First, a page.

AR: I relate a lot to Mag­gie. She wants to change the world but the world keeps get­ting in her way. And of course, she keeps get­ting in her own way. I think, at the novel’s end, she comes to some kind of real­iza­tion that life is impos­si­ble with­out com­pro­mise, and that she needs to help her­self and those around her before try­ing some­thing more ambi­tious. She can’t save the plan­et, not on her own, at least, but she can, pos­si­bly, save her fam­i­ly. Whether that’s a hap­py end­ing or a sad one, depends on one’s worldview.

SV: What can you tell us about your new book project?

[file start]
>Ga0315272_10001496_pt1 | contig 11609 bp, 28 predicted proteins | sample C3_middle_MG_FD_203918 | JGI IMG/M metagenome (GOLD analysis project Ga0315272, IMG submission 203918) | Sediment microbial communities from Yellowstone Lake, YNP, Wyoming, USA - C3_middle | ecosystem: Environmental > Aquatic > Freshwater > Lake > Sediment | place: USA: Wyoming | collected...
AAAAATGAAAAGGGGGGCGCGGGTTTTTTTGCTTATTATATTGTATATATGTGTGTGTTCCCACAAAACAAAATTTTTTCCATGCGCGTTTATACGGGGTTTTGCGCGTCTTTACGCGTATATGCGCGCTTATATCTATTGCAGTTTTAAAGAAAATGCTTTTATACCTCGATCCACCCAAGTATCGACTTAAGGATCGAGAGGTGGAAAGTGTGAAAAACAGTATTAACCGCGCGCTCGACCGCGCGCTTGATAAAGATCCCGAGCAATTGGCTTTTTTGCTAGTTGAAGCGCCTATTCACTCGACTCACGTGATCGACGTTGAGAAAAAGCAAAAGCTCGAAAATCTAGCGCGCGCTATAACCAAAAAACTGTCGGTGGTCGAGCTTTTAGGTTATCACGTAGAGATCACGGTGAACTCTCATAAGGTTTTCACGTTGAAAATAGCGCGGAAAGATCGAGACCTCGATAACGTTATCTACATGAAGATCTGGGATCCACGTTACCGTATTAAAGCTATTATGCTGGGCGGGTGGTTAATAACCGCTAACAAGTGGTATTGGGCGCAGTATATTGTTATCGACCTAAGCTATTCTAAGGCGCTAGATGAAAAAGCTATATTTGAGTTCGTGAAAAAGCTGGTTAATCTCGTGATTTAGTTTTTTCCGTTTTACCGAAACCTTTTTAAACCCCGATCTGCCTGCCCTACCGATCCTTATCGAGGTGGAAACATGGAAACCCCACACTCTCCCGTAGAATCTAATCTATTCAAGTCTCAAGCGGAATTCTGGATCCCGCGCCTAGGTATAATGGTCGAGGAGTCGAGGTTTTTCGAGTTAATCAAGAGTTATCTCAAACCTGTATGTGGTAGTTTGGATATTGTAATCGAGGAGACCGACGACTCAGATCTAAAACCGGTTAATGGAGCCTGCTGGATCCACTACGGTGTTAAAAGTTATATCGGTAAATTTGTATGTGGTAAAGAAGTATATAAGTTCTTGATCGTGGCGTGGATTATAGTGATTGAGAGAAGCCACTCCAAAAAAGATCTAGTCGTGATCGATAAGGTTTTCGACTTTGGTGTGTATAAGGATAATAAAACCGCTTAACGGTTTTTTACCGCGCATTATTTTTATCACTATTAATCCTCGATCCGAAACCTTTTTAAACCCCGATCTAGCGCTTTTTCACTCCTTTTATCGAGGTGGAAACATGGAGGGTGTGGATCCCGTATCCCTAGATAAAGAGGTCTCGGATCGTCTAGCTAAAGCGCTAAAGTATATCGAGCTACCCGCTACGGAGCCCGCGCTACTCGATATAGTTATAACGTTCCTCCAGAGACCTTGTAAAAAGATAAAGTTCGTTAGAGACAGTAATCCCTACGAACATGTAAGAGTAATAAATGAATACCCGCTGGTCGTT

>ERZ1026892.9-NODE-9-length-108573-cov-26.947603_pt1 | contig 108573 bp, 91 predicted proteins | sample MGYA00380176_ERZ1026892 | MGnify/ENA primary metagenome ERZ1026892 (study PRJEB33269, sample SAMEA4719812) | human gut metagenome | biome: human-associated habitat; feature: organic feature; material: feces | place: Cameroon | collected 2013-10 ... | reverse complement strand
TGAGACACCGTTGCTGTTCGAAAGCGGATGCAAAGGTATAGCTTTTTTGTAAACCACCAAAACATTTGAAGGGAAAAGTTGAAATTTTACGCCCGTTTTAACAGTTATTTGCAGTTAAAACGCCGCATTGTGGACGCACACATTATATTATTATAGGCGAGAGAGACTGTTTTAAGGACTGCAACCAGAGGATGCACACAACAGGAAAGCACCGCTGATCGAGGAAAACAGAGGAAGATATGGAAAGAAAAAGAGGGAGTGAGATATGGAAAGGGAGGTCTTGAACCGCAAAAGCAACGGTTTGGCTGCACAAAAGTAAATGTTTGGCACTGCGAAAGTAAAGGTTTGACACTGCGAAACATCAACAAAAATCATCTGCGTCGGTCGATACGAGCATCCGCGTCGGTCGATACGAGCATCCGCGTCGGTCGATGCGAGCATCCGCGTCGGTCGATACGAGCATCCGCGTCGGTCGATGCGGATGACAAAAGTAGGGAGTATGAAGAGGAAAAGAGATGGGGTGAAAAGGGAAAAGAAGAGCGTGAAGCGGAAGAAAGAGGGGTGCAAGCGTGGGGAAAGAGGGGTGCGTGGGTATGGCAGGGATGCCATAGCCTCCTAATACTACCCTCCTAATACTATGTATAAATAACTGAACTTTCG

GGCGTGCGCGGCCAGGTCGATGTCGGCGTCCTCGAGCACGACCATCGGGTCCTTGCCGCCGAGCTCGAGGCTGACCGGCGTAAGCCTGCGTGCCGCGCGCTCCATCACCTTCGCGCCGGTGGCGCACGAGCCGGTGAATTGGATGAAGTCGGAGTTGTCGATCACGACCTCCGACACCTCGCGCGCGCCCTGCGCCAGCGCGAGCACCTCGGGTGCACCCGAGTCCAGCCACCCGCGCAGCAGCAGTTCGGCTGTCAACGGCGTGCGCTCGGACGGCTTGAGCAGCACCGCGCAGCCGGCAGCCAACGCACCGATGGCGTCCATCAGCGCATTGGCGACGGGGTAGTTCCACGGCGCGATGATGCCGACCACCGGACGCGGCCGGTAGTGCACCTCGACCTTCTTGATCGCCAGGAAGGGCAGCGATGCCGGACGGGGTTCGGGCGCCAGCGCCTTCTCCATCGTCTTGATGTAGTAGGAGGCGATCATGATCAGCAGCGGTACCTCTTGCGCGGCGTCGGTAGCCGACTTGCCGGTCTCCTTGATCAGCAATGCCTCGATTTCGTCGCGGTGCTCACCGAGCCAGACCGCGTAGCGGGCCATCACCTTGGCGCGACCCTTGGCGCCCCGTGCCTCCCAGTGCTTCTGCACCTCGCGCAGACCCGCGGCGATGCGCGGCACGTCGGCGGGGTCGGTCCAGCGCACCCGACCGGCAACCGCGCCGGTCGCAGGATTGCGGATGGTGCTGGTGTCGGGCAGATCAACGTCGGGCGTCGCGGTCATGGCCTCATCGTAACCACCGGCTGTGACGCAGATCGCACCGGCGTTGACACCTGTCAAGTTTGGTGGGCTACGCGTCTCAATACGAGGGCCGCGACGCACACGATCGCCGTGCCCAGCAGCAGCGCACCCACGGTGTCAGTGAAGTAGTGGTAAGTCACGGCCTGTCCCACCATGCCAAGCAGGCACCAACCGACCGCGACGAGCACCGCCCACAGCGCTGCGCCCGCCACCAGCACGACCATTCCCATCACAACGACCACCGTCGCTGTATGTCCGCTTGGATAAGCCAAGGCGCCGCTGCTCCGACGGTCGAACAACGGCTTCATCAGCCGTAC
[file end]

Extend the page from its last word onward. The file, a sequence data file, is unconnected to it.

AR: In its present iter­a­tion, the new nov­el deals with the inter­sect­ing fates of three fam­i­lies over rough­ly fif­teen years. Most of the char­ac­ters hail from my home­town of Brook­line, Mass­a­chu­setts, a bas­tion of pro­gres­sive pol­i­tics and priv­i­lege, but the sto­ry will take them to Eng­land, Israel, and Germany.

SV: And final­ly, can you see your­self go into teach­ing some day?

AR: I’ve taught under­grads at the Uni­ver­si­ty of Iowa, and I cur­rent­ly teach class­es in-per­son and online for Cat­a­pult here in New York. I love work­ing with stu­dents. My goal is to teach in an aca­d­e­m­ic set­ting some­day; as much as I bash on the acad­e­my in The Altru­ists, cam­pus­es are still remark­able, almost holy, places to me.

SV: Thank you very much for your time and your insight­ful answers.